Set A consists of integers 9, 8, 3, 10, and J; Set B consists of integers 2, 5, 0, 7, 6, and T. If R is the median of Set A and W is the mode of set B, and R^W is a factor of 34, what is the value of T if J is negative?
(A) 2
(B) 0
(C) 1
(D) 2
(E) 5
Solution
This problem demonstrates a helpful note about statistics problems – quite often the key to solving a stats problem is something other than stats: number properties, divisibility, algebra, etc. The statistics nature of these problems is often just a way to make a simpler problem look more difficult.
Here, the phrase “factor of 34? should stand out to you, as there are only four factors of 34, so you can narrow down the possibilities pretty quickly to 1, 2, 17, and 34. And because the number in question must be an exponential term that becomes a factor of 34, it’s even more limited: 2, 17, and 34 can only be created by one integer exponent – “itself” to the first power.
The base of that exponent is going to be the median of Set A, and because we know that the median of Set A will be 3 (a negative term for variable J means that 3 will be the middle term), the question becomes that much clearer. 3^W can only be a factor of 34 if it’s set equal to 1, and the only way to do that is for W to be 0. REMEMBER: anything to the power of...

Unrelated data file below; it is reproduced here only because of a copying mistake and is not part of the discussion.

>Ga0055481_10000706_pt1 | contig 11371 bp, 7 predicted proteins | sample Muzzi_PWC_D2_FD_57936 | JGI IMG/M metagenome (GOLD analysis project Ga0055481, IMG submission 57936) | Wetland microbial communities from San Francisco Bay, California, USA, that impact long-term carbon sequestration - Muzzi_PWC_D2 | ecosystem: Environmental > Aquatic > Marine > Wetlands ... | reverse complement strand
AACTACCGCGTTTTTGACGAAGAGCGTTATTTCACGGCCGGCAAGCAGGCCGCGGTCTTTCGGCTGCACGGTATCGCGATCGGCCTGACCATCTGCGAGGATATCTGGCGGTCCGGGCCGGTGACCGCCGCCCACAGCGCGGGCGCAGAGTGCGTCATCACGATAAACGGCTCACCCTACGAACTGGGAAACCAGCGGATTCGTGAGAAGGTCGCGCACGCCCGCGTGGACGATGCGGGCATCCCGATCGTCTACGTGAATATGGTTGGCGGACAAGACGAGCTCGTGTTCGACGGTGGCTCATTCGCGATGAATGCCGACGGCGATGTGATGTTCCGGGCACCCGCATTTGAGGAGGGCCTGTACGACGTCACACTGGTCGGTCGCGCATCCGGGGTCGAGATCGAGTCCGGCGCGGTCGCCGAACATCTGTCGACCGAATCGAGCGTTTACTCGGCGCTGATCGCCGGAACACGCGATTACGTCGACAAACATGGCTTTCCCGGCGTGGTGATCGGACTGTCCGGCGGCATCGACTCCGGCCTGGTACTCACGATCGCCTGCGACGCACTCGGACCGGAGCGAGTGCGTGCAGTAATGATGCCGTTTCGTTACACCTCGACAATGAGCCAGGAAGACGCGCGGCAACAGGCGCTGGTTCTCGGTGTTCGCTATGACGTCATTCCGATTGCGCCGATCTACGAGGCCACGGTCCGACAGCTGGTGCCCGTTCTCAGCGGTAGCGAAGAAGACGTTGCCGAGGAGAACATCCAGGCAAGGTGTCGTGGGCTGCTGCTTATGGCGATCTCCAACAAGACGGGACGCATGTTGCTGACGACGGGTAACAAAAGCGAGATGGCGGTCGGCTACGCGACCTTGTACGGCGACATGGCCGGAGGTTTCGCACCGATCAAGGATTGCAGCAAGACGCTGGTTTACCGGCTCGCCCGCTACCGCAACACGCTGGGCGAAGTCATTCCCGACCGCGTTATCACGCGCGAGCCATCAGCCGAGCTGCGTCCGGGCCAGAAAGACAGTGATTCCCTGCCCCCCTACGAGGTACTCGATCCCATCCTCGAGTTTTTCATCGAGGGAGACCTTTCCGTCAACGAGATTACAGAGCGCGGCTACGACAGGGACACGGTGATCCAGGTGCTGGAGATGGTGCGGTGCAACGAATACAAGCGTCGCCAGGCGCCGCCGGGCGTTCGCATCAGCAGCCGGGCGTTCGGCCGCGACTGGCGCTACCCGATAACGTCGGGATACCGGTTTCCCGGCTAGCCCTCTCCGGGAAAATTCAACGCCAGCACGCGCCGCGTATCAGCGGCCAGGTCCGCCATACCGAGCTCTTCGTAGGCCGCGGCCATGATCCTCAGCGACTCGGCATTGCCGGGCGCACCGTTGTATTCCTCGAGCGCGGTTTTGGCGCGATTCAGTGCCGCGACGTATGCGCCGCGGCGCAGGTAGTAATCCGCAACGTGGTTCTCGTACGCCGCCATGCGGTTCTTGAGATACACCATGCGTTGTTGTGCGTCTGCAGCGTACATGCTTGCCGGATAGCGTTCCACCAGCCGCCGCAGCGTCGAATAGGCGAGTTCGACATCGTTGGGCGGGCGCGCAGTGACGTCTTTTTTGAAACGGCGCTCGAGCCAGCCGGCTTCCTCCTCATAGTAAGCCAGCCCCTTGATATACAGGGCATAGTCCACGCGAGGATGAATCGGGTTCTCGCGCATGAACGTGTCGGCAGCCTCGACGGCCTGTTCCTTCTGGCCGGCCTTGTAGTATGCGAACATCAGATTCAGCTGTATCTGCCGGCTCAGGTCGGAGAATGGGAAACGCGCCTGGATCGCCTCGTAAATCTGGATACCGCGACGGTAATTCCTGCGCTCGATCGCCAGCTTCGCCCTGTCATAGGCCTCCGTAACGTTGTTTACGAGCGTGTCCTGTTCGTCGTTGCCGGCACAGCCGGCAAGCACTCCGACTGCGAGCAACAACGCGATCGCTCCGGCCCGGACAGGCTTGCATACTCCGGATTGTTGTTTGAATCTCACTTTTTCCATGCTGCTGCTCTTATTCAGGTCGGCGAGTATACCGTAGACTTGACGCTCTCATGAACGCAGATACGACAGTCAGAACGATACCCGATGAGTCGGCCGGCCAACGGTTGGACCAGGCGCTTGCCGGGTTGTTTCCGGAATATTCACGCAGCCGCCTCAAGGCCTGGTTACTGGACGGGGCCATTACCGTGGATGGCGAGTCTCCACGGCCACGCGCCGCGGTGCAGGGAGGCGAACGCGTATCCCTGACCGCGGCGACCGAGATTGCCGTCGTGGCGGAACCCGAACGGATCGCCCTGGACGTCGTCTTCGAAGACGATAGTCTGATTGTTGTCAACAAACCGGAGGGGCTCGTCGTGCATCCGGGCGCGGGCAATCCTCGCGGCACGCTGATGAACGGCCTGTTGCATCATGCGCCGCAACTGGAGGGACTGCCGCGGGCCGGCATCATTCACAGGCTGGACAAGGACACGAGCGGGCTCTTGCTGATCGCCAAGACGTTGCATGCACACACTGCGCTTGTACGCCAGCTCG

Categories : Data Sufficiency, Mean, Median, Mode, Standard Deviation, Descriptive Statistics, Problem Solving
Even if you fear statistics by its reputation, it is one of the easiest sections in the GMAT because a standard set of questions is asked and anyone who understands the fundamentals that I shall describe will be able to ace the questions. The three most basic topics in stats are mean, mode, and median. Usually, the GMAT will go one step further into range and standard deviation. 
Categories : Mode, Descriptive Statistics
What is the mode of the set if the average of the set {15, 30, 60, k, 20, 40} is equal to 37.5?